Yes, it definitely was a blast and now we’re a bit sad that it’s over. It’s the same feeling every year, every conference kind of becomes a dear friend, who explodes.— The Conference
If someone invites you to participate in a design conference held in a former slaughterhouse in Malmö, Sweden, you say yes.
The Conference (yes, that is the maddeningly un-Googleable name) takes a delightfully holistic approach, organizing sessions around human behavior, emerging technology, and methods for moving from ideas to action. And while there were a handful of 45-minute keynotes, most of the sessions were sets of 3 15-minute(ish) talks followed by a Q&A, time allowing. (It’s really difficult not to run over into some of that -ish time). This I found to be a really fantastic format. Conference days can be quite long. And attention drifts. If people are going to bother coming together in person to learn from each other, you want to make the most of that opportunity.
“Light” is the word I would use to describe everything about this event. While the topics varied from playful to quite serious, the brevity of the talks, the venue, and the overall tone contributed to an easy airy feeling uncommon at conferences. There was genuine joy in bringing together an eclectic international group of people, emanating in particular from The Conference Director, Martin Thörnkvist.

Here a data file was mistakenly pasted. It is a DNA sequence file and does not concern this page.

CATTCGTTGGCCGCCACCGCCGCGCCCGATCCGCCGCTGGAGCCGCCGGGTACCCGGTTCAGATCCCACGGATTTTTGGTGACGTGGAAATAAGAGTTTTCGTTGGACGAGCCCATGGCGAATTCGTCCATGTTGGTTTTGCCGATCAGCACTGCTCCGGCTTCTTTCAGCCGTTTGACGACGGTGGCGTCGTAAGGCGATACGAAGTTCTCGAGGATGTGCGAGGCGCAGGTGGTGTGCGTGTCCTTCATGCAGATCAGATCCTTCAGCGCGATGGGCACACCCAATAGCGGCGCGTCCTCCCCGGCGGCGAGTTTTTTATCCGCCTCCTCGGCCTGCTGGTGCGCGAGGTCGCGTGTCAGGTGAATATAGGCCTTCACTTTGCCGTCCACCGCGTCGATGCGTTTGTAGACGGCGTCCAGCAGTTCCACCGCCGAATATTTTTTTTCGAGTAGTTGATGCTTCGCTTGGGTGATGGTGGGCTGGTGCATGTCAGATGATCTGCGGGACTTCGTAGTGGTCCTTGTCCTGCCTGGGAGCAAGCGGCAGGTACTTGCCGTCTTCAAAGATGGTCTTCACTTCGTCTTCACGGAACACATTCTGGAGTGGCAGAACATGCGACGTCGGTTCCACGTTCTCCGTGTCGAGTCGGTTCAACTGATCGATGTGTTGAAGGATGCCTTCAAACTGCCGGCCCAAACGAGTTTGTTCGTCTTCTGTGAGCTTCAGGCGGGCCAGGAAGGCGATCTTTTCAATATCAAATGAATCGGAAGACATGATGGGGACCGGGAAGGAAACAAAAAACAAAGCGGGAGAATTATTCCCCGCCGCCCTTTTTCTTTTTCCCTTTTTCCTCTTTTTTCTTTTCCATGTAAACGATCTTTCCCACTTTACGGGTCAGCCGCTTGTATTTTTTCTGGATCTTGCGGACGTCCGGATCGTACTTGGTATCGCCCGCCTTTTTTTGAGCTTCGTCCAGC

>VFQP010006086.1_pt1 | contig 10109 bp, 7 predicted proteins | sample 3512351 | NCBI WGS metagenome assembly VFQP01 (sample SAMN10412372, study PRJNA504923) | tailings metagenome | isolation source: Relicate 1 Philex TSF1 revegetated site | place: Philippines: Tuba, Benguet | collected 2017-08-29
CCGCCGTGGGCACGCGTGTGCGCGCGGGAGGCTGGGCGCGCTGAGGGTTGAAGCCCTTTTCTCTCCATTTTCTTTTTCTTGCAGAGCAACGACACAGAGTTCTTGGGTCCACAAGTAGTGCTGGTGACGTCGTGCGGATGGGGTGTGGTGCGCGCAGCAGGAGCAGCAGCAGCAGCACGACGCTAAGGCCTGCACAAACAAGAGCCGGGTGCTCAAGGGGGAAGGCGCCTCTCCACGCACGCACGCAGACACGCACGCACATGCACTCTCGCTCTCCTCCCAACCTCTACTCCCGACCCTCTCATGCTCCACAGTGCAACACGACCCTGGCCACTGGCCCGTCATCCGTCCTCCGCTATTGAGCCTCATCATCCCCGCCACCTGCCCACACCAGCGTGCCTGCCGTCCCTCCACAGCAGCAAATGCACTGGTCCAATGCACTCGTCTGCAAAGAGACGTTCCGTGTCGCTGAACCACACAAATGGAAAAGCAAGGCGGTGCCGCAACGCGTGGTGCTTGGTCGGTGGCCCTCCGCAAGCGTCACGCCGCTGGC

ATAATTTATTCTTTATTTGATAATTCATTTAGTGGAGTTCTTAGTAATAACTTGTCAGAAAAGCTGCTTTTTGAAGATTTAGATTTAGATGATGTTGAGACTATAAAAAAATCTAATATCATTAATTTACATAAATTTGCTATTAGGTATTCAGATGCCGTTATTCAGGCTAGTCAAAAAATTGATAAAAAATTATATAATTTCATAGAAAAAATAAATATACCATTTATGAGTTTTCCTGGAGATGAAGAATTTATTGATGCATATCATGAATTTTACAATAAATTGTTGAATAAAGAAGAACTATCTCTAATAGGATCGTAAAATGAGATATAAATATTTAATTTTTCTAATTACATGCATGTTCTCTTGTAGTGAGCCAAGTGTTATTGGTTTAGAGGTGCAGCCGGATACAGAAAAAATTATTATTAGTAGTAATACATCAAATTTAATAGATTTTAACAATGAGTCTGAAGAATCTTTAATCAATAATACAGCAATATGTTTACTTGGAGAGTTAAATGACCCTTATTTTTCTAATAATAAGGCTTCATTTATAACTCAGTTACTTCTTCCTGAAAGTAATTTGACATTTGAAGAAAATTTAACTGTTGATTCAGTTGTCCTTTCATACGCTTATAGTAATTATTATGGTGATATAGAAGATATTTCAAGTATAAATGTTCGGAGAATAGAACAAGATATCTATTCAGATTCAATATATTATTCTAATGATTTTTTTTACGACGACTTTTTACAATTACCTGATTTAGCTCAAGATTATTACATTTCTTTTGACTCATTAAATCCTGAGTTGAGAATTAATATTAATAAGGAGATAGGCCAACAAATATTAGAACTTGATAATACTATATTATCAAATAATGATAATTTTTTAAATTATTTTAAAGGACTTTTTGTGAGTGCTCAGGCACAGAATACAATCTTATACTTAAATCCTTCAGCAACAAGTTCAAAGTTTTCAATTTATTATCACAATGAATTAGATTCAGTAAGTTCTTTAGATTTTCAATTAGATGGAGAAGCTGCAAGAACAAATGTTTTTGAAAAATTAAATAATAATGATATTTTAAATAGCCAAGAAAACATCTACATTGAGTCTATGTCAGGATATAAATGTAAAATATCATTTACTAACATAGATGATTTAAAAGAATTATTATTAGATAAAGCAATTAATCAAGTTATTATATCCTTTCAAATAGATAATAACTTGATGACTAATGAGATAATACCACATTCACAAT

And have you seen a conference schedule so clear and pretty? No, you have not.
In addition to the live-stream of all the sessions, photos and videos were live on the website the same day. Who does that?
My talk was part of a session called Paying Attention. My mission was to remind everyone that because we are human, we must be realistic about the limits of data-driven decision-making. Human beings will never reduce to an engineering problem.
If you have 18ish minutes, you can enjoy my talk right now.
One of the clearest explanations of Bitcoin I’ve ever heard by Sarah Jeong.
The origin of Media Evolution, the parent organization, and community building by CEO Magnus Thure Nilsson.
Really, those talks are like potato chips and you can watch one after the other.
And finally, you should see this fantastic video about how the remarkably unified and beautifully hand-crafted event design came together.
My work at Mule doesn’t free up too much time to travel for conferences. I’m lucky this year I’ve had the opportunity to participate in some fantastic ones.